Organizational risk, project risk, and personal risk are all different things, but the human brain addresses each of them from the same starting point. There is a genuine psychology to risk, and considerable effort has been put into studying it. In an article for Risk Management magazine, Katherine Heires discusses the psychology of risk and some takeaways to remember moving forward.
Planning for Crisis
From financial disasters to natural catastrophes, people’s inability to properly weigh risks or handle crises that have struck has resulted in worse damage than necessary. Fortunately, the best defense against human error with risk is straightforward: “pre-crisis training.” Much like fire drills in school, pre-crisis training enables employees to commit to “muscle memory” the behaviors that are needed to behave well during a business crisis. Training will likely be most effective in the form of a game or a simulation of some kind.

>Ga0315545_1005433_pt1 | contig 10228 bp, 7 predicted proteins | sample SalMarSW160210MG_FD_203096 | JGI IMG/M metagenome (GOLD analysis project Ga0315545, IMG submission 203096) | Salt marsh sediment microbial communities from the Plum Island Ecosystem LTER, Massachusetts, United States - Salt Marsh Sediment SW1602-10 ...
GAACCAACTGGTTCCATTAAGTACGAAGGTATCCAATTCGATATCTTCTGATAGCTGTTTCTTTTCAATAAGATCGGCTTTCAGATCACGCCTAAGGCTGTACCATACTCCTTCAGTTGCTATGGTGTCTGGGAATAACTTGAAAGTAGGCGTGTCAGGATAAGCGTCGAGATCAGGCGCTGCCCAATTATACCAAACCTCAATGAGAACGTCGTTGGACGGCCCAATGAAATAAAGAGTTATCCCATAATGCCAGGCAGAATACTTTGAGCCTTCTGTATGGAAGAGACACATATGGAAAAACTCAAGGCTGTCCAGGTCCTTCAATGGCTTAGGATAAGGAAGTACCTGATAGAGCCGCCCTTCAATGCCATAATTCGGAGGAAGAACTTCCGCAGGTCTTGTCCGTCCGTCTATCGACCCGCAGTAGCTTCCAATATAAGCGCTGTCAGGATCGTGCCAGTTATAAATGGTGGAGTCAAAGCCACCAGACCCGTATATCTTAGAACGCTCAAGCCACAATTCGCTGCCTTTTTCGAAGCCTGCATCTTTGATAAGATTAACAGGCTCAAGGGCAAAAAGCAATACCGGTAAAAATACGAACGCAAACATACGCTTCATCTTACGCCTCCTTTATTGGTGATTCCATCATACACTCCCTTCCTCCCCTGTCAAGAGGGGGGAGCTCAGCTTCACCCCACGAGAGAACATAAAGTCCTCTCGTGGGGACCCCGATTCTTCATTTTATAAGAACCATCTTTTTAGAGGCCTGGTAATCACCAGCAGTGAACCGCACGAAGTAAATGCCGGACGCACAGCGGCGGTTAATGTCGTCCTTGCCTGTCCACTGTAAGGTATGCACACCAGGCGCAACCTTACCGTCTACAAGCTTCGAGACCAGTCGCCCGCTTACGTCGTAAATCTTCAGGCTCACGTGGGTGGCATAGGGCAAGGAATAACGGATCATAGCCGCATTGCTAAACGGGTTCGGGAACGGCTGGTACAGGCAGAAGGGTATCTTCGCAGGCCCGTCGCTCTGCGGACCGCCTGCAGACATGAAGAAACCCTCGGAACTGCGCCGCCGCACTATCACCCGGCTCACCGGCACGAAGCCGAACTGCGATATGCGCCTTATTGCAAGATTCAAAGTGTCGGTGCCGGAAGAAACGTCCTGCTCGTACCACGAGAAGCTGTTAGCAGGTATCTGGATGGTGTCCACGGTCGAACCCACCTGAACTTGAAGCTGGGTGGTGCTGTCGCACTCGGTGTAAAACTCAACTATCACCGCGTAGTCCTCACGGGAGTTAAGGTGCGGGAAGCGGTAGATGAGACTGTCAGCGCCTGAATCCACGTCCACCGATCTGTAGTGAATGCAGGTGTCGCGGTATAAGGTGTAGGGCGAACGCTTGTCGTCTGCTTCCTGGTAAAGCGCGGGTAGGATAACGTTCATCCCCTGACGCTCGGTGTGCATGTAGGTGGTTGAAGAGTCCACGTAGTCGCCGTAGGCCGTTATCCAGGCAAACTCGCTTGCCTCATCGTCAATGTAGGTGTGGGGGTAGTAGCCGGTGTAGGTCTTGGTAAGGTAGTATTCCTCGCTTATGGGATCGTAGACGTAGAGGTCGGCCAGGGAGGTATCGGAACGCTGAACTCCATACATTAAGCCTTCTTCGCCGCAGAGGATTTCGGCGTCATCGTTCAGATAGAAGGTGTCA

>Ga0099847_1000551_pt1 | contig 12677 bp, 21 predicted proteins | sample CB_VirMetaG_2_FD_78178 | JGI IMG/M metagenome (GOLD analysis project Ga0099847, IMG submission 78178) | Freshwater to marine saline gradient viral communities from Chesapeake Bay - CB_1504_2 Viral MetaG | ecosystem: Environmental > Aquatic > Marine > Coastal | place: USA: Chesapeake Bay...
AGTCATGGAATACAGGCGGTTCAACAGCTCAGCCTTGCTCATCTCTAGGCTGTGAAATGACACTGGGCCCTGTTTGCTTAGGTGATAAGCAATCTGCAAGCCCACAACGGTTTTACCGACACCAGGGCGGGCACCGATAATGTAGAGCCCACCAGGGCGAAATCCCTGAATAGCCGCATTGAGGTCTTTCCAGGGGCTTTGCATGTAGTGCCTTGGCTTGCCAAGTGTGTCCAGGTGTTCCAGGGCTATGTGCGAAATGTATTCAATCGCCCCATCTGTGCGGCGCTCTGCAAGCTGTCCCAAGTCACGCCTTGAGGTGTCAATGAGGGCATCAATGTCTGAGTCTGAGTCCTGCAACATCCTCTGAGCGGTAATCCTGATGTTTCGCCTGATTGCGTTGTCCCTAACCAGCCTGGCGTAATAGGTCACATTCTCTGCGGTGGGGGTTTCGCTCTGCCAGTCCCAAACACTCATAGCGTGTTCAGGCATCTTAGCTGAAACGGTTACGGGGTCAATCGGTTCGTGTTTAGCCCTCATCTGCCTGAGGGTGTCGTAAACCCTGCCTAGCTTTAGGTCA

Without such training, people default to traditional fight-or-flight attitudes with how they perceive risk. Yet interestingly—and as is noted by a professor in the article—risk is ultimately just a construction of the human mind, the existence of which is intended to keep us from suffering harm. But there is also risk in allowing your brain to manage risks on autopilot:
Risky situations and crisis events can produce a range of negative stress responses. One example of this is “cognitive lock-in,” the tendency to stick with one’s first decision, even in the face of new information that suggests a wiser or better course. Another response is what some experts call “task saturation,” wherein people lose sight of the big picture and only focus on small or less important problems. Risk can also cause individuals to succumb to “groupthink,” which allows them to be unduly influenced by the thinking of a group and make potentially irrational decisions based on consensus rather than objectivity.
For a longer discussion and several examples of organizational risk management in action, you can view the original article here: http://www.rmmagazine.com/2017/09/01/the-psychology-of-risk/